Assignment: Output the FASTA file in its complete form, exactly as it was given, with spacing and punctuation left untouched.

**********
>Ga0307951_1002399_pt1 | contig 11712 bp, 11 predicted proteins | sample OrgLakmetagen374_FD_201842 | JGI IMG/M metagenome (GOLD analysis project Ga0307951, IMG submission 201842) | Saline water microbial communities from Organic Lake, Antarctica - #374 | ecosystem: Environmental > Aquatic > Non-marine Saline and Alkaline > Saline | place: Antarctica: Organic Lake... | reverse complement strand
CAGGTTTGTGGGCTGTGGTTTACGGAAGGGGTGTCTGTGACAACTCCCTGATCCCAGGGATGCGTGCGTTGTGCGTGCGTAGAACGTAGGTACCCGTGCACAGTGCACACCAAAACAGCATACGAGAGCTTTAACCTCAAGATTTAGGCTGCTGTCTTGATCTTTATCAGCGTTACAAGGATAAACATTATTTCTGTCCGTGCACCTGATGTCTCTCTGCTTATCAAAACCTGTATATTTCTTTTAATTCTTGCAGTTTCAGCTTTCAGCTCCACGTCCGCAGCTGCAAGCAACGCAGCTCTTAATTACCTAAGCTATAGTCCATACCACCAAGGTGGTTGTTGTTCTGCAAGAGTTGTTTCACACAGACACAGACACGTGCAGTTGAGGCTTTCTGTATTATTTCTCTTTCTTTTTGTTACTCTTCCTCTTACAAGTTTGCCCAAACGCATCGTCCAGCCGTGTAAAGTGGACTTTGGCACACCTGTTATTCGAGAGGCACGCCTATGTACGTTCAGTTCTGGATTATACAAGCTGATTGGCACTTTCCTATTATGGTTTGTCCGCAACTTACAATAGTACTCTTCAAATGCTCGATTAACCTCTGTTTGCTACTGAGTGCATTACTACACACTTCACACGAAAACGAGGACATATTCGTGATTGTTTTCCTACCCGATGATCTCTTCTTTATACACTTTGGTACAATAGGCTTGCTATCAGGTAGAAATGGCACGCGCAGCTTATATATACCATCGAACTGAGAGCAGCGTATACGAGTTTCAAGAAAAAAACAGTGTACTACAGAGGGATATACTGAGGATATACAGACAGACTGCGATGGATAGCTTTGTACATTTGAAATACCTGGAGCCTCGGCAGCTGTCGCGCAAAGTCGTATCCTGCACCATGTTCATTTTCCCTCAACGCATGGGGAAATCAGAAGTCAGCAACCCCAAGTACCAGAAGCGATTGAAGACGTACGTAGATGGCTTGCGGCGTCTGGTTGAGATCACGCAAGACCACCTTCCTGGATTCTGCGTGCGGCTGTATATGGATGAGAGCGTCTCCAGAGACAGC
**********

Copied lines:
>Ga0307951_1002399_pt1 | contig 11712 bp, 11 predicted proteins | sample OrgLakmetagen374_FD_201842 | JGI IMG/M metagenome (GOLD analysis project Ga0307951, IMG submission 201842) | Saline water microbial communities from Organic Lake, Antarctica - #374 | ecosystem: Environmental > Aquatic > Non-marine Saline and Alkaline > Saline | place: Antarctica: Organic Lake... | reverse complement strand
CAGGTTTGTGGGCTGTGGTTTACGGAAGGGGTGTCTGTGACAACTCCCTGATCCCAGGGATGCGTGCGTTGTGCGTGCGTAGAACGTAGGTACCCGTGCACAGTGCACACCAAAACAGCATACGAGAGCTTTAACCTCAAGATTTAGGCTGCTGTCTTGATCTTTATCAGCGTTACAAGGATAAACATTATTTCTGTCCGTGCACCTGATGTCTCTCTGCTTATCAAAACCTGTATATTTCTTTTAATTCTTGCAGTTTCAGCTTTCAGCTCCACGTCCGCAGCTGCAAGCAACGCAGCTCTTAATTACCTAAGCTATAGTCCATACCACCAAGGTGGTTGTTGTTCTGCAAGAGTTGTTTCACACAGACACAGACACGTGCAGTTGAGGCTTTCTGTATTATTTCTCTTTCTTTTTGTTACTCTTCCTCTTACAAGTTTGCCCAAACGCATCGTCCAGCCGTGTAAAGTGGACTTTGGCACACCTGTTATTCGAGAGGCACGCCTATGTACGTTCAGTTCTGGATTATACAAGCTGATTGGCACTTTCCTATTATGGTTTGTCCGCAACTTACAATAGTACTCTTCAAATGCTCGATTAACCTCTGTTTGCTACTGAGTGCATTACTACACACTTCACACGAAAACGAGGACATATTCGTGATTGTTTTCCTACCCGATGATCTCTTCTTTATACACTTTGGTACAATAGGCTTGCTATCAGGTAGAAATGGCACGCGCAGCTTATATATACCATCGAACTGAGAGCAGCGTATACGAGTTTCAAGAAAAAAACAGTGTACTACAGAGGGATATACTGAGGATATACAGACAGACTGCGATGGATAGCTTTGTACATTTGAAATACCTGGAGCCTCGGCAGCTGTCGCGCAAAGTCGTATCCTGCACCATGTTCATTTTCCCTCAACGCATGGGGAAATCAGAAGTCAGCAACCCCAAGTACCAGAAGCGATTGAAGACGTACGTAGATGGCTTGCGGCGTCTGGTTGAGATCACGCAAGACCACCTTCCTGGATTCTGCGTGCGGCTGTATATGGATGAGAGCGTCTCCAGAGACAGC